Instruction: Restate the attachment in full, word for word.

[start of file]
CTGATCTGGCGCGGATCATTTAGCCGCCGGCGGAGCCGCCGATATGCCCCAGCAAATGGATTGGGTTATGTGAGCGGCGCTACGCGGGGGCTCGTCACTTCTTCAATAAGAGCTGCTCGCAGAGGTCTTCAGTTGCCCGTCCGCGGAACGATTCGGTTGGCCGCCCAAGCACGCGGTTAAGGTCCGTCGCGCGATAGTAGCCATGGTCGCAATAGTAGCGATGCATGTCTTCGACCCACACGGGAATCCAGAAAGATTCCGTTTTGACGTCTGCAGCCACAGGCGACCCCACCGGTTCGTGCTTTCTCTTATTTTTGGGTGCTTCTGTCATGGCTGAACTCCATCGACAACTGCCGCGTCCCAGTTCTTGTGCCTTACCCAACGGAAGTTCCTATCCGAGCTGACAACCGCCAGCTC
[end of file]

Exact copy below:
CTGATCTGGCGCGGATCATTTAGCCGCCGGCGGAGCCGCCGATATGCCCCAGCAAATGGATTGGGTTATGTGAGCGGCGCTACGCGGGGGCTCGTCACTTCTTCAATAAGAGCTGCTCGCAGAGGTCTTCAGTTGCCCGTCCGCGGAACGATTCGGTTGGCCGCCCAAGCACGCGGTTAAGGTCCGTCGCGCGATAGTAGCCATGGTCGCAATAGTAGCGATGCATGTCTTCGACCCACACGGGAATCCAGAAAGATTCCGTTTTGACGTCTGCAGCCACAGGCGACCCCACCGGTTCGTGCTTTCTCTTATTTTTGGGTGCTTCTGTCATGGCTGAACTCCATCGACAACTGCCGCGTCCCAGTTCTTGTGCCTTACCCAACGGAAGTTCCTATCCGAGCTGACAACCGCCAGCTC